TT: Do you find any similarity in the types of people that are fans of your work?
MPH: They’re all over the board. Hopefully, that’s because I’ve opened it up so that the content is suggestive and open to interpretation. That allows more people in. I like that there’s a lot of people coming up with their own ideas on what it’s about. I have my own meanings for things, but I like to put them out there in a way that’s provocative and keeps people guessing.
TT: Do you have a dream project you’d like to do? Or, an ideal collaboration?
MPH: I’ve been thinking a lot about installation, which to me is kind of a form of social collaboration. We are used to this new pattern of collaborating because of all the social media tools available to us. We’re used to the constant stream of commentary and feedback. I’d like to create something that’s involving and interactive, still commenting on the media and incorporating sound and sculpture. I’ve done some of this already but it’s very involving. Last year I created a piece with a talking animatronic plush toy, which used ‘text-to-speech’ software to read craigslist “Missed Connections” posts. I’ve got some other ideas along those lines. We won’t give away too much. I like interactivity, but it’s not as natural for me to collaborate with other artists on art projects. I do a lot of collaboration through music. I’m in a band called Ten Tongues in Chicago. Collaboration in music comes really naturally. I’m the guy in the band that runs around playing all the weird instruments.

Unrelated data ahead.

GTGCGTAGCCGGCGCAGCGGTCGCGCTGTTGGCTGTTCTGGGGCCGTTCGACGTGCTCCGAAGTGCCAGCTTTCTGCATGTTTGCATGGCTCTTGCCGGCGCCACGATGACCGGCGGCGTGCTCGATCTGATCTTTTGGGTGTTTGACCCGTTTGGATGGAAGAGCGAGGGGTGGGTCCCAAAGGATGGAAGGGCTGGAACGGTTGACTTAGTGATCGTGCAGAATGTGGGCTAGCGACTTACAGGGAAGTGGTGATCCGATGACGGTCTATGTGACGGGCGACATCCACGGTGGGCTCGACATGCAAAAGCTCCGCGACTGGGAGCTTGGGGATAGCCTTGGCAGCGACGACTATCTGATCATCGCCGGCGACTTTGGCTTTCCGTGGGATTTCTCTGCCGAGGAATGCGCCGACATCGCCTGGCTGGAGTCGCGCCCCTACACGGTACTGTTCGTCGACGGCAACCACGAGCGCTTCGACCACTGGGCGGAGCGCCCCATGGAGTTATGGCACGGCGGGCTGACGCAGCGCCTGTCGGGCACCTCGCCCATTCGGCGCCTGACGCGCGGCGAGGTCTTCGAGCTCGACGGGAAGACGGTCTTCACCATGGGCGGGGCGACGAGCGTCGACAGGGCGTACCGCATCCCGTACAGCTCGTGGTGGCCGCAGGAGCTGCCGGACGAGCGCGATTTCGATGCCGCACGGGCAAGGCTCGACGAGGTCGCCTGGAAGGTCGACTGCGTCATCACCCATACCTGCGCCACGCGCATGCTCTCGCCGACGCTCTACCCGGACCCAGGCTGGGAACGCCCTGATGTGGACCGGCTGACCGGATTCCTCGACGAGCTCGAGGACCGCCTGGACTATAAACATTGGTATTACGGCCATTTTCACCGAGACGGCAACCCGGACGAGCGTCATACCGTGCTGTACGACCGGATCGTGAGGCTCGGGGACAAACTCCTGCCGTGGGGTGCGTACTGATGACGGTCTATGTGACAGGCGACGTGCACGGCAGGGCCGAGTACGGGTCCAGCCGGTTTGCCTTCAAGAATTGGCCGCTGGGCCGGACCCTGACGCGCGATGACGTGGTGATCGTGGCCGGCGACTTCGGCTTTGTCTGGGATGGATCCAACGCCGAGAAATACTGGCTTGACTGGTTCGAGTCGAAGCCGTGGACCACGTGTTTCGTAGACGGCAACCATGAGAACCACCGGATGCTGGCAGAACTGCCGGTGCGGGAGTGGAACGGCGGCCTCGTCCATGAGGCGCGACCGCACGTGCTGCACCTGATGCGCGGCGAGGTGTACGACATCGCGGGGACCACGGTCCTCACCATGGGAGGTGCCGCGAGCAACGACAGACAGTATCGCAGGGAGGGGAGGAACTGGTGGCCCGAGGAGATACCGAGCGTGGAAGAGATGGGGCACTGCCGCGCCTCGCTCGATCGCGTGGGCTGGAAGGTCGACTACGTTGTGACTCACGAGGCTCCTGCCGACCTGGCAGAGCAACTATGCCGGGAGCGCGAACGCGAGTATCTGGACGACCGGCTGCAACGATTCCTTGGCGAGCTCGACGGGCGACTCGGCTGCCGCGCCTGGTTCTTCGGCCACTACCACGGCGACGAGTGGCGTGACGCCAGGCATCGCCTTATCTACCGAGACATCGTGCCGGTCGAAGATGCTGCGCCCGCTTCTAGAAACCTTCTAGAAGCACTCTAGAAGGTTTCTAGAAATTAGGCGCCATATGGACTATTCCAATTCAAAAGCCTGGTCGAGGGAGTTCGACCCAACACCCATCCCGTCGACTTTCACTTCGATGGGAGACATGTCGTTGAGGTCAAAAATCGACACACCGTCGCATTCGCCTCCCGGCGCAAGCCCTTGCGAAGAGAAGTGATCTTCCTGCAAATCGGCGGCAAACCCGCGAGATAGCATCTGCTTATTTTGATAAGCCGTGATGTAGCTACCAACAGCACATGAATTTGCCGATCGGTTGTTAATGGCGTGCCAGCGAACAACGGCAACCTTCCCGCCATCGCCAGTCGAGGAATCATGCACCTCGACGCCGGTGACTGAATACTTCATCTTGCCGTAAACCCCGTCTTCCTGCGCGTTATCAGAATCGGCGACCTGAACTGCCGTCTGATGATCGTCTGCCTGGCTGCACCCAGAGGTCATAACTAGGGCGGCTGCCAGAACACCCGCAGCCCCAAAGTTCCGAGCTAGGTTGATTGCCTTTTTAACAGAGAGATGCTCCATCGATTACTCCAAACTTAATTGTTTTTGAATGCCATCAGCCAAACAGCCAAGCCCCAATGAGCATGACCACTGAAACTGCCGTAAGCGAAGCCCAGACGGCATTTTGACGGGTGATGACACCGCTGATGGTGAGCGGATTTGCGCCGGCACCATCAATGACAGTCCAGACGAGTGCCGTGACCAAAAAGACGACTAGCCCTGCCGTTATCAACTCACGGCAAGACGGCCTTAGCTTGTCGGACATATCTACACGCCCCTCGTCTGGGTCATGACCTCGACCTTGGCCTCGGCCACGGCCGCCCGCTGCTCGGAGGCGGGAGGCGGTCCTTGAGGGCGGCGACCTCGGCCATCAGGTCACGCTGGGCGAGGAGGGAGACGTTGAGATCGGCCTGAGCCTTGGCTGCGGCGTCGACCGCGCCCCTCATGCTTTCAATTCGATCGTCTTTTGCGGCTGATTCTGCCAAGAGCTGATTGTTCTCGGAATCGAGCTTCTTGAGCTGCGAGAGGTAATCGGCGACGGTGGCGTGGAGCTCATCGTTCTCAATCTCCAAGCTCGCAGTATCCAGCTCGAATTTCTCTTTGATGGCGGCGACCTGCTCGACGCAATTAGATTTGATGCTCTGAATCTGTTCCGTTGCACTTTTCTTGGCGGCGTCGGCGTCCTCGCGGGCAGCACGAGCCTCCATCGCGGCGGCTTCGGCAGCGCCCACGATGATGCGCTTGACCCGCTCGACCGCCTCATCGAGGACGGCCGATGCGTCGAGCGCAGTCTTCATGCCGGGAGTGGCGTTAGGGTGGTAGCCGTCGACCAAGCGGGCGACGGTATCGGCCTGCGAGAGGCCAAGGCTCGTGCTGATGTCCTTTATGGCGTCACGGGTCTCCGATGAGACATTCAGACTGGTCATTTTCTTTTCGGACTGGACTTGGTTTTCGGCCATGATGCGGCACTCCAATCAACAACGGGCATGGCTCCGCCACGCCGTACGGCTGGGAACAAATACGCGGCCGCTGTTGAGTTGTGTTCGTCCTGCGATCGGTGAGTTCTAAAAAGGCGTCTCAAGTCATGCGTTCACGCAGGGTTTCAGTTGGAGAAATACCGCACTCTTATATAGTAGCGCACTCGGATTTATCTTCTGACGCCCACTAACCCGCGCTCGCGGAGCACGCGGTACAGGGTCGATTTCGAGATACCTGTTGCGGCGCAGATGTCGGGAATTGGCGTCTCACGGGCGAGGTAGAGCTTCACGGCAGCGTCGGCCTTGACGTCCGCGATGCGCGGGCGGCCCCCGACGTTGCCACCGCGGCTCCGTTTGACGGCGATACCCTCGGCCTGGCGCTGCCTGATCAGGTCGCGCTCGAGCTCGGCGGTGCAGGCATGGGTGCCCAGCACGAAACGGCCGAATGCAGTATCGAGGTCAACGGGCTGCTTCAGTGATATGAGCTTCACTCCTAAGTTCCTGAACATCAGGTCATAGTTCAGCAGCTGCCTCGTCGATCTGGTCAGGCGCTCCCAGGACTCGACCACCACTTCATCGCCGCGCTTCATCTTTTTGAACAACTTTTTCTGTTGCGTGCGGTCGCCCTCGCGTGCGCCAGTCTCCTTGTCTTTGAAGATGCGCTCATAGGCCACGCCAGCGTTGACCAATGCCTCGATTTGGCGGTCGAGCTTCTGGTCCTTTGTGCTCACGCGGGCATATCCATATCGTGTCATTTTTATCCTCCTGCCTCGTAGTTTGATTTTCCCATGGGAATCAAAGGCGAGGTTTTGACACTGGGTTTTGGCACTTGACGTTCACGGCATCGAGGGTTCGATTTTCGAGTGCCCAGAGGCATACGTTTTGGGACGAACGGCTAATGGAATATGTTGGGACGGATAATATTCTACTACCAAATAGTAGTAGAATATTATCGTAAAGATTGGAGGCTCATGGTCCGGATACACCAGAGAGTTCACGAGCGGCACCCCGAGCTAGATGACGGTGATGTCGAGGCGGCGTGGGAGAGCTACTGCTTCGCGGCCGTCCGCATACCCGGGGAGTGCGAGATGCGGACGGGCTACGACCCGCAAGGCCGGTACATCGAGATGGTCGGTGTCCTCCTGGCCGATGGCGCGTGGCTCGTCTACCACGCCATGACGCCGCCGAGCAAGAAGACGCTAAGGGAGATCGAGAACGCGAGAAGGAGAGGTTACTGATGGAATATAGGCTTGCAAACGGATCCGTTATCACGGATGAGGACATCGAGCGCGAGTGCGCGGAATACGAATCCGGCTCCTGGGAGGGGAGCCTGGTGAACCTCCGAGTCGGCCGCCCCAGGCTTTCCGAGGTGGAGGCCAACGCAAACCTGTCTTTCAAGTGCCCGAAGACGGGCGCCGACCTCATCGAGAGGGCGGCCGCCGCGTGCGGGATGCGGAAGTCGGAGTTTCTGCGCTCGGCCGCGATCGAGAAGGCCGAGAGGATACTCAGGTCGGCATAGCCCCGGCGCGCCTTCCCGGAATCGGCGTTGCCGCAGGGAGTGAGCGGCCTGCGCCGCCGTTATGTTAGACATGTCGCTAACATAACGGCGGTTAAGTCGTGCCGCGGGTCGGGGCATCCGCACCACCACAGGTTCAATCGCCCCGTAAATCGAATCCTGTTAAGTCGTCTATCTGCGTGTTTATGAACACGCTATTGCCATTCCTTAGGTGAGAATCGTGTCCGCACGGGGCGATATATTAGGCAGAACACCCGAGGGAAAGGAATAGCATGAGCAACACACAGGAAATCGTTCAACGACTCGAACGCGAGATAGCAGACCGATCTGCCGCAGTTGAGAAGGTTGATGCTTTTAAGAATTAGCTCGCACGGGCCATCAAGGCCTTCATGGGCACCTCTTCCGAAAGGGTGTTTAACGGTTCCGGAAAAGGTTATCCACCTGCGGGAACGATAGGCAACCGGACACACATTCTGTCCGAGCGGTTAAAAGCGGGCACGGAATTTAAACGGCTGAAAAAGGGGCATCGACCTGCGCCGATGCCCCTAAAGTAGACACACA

TT: Are there any films or music that inspire your work?
MPH: I like stuff that’s very layered. I like to find things that feel familiar, but aren’t. I like mash-up music – dense stuff with lots of samples or cultural references. DJ Shadow, Amon Tobin, Murcof, even more traditional ‘bands’ like Arcade Fire are good examples of artists who make crazy musical and historical references, yet they’re doing something that’s really new.
TT: (Fun with Mark’s subconscious mind) Do you have any reoccurring dreams or nightmares you’d be willing to share?
MPH: Yes, I’m haunted by one. I have it all the time. I’m in an elevator that goes up, and it won’t stop. It’s off its hinges, shoots through the roof of the building, and keeps going. It’s like the weights pulled it so hard that it won’t stop, and there’s the feeling that it will fall. There’s a weightlessness. I can see out, and that I’m floating above the city. It’s terrifying, but I always wake up before it falls.
TT: Anything new on the horizon?
MPH: My first show with Walker Fine Art, in Denver, will open on September 16, 2011. Everyone is invited to come see the show. It will be somewhat different from my previous work. I plan to include more realistic rendering of the human figure. I’m going to put these figures in the world that I’ve been working with, but it will be less of a graphic representation of a character and more like someone you might see on the street. I’m working with models and placing them in the same kind of unhinged narratives. These aren’t portraits. I have an image of what the models look like ahead of time, then I find someone who’s look matches what I’m going for, so they’re more like actors, in a way.